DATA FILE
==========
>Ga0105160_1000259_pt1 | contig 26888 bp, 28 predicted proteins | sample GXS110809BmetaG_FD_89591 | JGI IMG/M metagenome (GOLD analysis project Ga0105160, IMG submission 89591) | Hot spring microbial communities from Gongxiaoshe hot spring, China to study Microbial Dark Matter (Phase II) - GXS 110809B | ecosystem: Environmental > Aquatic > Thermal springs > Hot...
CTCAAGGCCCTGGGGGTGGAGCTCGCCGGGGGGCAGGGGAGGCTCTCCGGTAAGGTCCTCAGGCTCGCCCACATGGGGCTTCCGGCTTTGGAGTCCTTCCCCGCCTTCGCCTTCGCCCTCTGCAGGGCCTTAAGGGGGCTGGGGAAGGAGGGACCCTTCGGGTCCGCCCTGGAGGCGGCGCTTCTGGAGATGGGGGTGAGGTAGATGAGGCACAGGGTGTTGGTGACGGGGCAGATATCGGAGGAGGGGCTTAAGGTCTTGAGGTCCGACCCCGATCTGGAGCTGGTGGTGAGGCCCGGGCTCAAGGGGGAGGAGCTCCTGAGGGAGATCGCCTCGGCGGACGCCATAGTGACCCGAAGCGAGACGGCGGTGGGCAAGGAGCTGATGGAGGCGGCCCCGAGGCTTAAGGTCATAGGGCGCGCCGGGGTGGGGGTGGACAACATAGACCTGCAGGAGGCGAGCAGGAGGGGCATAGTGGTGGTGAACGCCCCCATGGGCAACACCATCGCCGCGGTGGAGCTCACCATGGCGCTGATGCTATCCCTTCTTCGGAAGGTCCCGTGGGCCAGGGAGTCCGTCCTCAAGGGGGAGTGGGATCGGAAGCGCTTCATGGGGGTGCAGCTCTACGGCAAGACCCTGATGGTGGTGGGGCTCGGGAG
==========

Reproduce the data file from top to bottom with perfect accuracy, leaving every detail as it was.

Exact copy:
>Ga0105160_1000259_pt1 | contig 26888 bp, 28 predicted proteins | sample GXS110809BmetaG_FD_89591 | JGI IMG/M metagenome (GOLD analysis project Ga0105160, IMG submission 89591) | Hot spring microbial communities from Gongxiaoshe hot spring, China to study Microbial Dark Matter (Phase II) - GXS 110809B | ecosystem: Environmental > Aquatic > Thermal springs > Hot...
CTCAAGGCCCTGGGGGTGGAGCTCGCCGGGGGGCAGGGGAGGCTCTCCGGTAAGGTCCTCAGGCTCGCCCACATGGGGCTTCCGGCTTTGGAGTCCTTCCCCGCCTTCGCCTTCGCCCTCTGCAGGGCCTTAAGGGGGCTGGGGAAGGAGGGACCCTTCGGGTCCGCCCTGGAGGCGGCGCTTCTGGAGATGGGGGTGAGGTAGATGAGGCACAGGGTGTTGGTGACGGGGCAGATATCGGAGGAGGGGCTTAAGGTCTTGAGGTCCGACCCCGATCTGGAGCTGGTGGTGAGGCCCGGGCTCAAGGGGGAGGAGCTCCTGAGGGAGATCGCCTCGGCGGACGCCATAGTGACCCGAAGCGAGACGGCGGTGGGCAAGGAGCTGATGGAGGCGGCCCCGAGGCTTAAGGTCATAGGGCGCGCCGGGGTGGGGGTGGACAACATAGACCTGCAGGAGGCGAGCAGGAGGGGCATAGTGGTGGTGAACGCCCCCATGGGCAACACCATCGCCGCGGTGGAGCTCACCATGGCGCTGATGCTATCCCTTCTTCGGAAGGTCCCGTGGGCCAGGGAGTCCGTCCTCAAGGGGGAGTGGGATCGGAAGCGCTTCATGGGGGTGCAGCTCTACGGCAAGACCCTGATGGTGGTGGGGCTCGGGAG